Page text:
Writing a blog post is just one tactic though. Even if you don’t have a bigger project on the go (or are stumped with what direction to take the one you are working on at present) what else can you do?

Ways to Keep Writing

Choosing a new place to write is a great idea, but leave trees out of it! Those inane scratches are permanent scars a tree has to carry forevermore. Make your words count!
  • review a book
  • comment on a book review
  • update your social media pages (Think Facebook, Twitter, Instagram, LinkedIn, etc. Add updates, refresh contact info and pictures, rewrite bio, etc)
  • start a new social media account (Haven’t tried Google+? Give it a gander. New to Pinterest? Pin on! Unsure about Snapchat? Get snapping.)
  • brainstorm for ideas for blog posts
  • edit an existing piece of writing (yours or someone else’s)
  • take a writing class
  • send out queries for new article ideas
  • write in a journal
  • write in a different place than you normally do
  • tackle a writing prompt (try writing microfiction, or write something from a photo or written prompt)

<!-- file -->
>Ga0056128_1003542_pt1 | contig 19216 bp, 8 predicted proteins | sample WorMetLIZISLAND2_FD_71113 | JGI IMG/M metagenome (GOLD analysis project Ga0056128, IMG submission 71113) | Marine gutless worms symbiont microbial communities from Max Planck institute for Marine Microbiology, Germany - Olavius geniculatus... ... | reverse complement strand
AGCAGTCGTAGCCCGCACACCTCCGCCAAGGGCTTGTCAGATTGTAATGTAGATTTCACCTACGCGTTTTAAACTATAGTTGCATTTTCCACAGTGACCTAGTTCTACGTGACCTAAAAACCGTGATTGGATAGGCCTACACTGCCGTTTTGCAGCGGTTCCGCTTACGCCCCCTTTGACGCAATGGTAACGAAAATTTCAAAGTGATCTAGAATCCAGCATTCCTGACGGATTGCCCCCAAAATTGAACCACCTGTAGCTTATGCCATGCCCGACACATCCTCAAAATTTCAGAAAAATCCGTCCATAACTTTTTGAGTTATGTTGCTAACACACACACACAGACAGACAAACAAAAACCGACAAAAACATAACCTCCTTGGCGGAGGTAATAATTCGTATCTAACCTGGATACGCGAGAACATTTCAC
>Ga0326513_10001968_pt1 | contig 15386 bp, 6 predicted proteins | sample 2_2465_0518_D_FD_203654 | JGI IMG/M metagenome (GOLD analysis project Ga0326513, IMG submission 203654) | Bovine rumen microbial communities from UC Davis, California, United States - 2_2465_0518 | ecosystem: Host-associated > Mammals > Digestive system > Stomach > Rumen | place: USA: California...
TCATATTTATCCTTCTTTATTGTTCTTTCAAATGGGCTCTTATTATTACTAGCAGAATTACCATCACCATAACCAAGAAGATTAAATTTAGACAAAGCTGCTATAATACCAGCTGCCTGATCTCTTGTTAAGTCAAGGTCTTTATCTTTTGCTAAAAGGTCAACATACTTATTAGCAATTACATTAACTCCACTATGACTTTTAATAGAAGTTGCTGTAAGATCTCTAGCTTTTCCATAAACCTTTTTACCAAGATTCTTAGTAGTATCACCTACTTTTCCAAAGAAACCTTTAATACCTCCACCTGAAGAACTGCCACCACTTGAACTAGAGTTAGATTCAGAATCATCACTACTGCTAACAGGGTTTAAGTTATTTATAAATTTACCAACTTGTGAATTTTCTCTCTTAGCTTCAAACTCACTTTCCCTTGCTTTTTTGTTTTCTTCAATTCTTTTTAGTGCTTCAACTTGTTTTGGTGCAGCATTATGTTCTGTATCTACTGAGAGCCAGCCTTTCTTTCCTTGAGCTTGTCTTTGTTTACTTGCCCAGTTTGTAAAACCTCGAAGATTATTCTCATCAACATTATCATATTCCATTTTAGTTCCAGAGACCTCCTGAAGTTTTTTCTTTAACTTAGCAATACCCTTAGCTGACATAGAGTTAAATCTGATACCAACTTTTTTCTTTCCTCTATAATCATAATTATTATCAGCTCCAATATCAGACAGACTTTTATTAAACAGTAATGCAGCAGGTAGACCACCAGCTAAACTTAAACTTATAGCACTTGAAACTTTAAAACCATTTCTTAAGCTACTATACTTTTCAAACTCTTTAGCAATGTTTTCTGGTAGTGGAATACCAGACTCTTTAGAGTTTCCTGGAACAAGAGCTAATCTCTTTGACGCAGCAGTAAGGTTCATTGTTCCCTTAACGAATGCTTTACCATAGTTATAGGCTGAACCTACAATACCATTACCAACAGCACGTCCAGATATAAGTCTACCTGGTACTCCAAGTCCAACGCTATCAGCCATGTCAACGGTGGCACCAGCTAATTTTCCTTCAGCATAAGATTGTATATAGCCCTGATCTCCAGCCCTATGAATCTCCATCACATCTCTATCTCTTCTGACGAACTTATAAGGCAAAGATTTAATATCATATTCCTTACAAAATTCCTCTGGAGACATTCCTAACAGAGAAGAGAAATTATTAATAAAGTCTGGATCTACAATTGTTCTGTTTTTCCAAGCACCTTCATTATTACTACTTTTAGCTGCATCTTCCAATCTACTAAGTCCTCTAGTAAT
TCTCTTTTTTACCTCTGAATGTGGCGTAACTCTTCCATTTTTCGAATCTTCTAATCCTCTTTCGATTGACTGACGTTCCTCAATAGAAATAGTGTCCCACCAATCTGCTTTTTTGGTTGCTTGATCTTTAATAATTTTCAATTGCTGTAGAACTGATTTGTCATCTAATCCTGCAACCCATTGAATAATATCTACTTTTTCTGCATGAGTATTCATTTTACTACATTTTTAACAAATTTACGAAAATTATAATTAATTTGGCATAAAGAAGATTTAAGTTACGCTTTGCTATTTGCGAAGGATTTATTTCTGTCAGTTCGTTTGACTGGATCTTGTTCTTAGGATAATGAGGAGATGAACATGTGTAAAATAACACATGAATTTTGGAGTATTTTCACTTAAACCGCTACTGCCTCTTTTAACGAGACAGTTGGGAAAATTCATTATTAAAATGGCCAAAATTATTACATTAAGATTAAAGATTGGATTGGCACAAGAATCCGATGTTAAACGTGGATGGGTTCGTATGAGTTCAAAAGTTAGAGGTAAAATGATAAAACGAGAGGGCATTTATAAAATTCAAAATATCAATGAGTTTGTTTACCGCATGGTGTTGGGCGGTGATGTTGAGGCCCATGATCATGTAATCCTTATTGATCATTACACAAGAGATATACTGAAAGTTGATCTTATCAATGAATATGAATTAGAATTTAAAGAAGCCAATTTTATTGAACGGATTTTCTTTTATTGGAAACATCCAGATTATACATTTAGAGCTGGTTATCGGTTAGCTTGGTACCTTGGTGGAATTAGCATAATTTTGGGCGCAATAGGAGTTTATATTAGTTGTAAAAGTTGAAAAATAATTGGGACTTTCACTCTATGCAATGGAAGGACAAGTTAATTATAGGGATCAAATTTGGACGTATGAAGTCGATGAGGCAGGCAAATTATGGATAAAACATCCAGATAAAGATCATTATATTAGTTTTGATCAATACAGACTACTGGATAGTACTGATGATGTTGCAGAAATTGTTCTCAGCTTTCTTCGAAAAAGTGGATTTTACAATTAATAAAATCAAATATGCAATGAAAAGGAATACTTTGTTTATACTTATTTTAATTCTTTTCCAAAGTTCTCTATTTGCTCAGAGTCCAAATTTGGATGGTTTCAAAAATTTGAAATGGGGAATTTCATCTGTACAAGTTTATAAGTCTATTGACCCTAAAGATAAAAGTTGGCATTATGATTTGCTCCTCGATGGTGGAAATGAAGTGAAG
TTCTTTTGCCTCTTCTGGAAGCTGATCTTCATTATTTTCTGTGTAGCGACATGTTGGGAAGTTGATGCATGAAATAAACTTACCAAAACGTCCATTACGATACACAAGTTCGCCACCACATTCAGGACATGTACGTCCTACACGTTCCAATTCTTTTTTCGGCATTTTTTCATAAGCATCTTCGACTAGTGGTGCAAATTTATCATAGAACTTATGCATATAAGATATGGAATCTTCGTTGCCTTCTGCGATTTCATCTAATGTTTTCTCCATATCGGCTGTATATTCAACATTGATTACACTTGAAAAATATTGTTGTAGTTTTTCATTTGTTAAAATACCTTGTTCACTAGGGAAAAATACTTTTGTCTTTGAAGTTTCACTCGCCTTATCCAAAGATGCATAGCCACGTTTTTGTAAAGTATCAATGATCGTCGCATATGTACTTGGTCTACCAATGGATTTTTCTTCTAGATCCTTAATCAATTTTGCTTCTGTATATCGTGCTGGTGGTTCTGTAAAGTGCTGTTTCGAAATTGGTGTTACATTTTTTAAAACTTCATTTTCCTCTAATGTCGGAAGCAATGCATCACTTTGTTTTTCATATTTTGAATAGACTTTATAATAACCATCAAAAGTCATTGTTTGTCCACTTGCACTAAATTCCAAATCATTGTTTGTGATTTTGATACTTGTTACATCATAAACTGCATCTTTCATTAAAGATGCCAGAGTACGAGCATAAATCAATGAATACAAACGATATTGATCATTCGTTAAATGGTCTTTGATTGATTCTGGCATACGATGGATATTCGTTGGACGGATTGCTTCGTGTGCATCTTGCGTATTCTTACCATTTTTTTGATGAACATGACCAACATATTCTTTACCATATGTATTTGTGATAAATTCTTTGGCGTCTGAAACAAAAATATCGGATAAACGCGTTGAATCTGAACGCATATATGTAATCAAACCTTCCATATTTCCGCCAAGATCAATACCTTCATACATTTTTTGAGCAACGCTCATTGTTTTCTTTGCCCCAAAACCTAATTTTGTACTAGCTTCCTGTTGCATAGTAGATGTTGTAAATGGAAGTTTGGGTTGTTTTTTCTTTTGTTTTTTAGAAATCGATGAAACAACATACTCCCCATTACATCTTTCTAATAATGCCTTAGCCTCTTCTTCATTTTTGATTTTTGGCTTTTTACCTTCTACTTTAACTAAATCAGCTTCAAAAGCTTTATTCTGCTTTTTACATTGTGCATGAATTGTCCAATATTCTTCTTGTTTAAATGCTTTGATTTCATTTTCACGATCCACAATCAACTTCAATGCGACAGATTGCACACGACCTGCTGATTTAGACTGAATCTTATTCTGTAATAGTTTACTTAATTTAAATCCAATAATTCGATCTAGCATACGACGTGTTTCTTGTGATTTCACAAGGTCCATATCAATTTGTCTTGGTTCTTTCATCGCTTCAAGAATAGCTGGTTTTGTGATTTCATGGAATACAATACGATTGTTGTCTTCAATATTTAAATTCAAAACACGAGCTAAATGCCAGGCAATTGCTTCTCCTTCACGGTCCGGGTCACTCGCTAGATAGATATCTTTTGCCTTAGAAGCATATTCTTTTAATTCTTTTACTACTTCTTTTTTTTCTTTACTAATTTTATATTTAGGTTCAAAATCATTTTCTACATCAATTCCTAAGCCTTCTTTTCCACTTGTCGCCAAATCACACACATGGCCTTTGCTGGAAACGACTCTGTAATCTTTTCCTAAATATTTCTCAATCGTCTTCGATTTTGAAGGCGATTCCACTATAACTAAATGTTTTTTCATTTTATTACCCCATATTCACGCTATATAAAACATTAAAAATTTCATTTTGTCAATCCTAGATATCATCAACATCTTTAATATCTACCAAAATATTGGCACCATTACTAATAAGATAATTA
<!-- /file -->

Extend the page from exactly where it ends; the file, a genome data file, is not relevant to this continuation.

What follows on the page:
The important thing is not always what you write, but that you keep practicing your art. With time, comes comfort and ease in the process. Plus, the more you write, the better your writing will become! So get writing. I just did.

Sounds Like Writing

I was just saying that in my creative writing class last night. Except not quite as succinctly as Elmore.

How do you ensure your narrative flows?


Short Words

“You can go a long way on short words.” – Joseph J. Romm

Short words. Well then, I’m not sure how far I’ll go. I think it’s safe to safe that I can be a bit verbose at times.

Yes, I do carry on…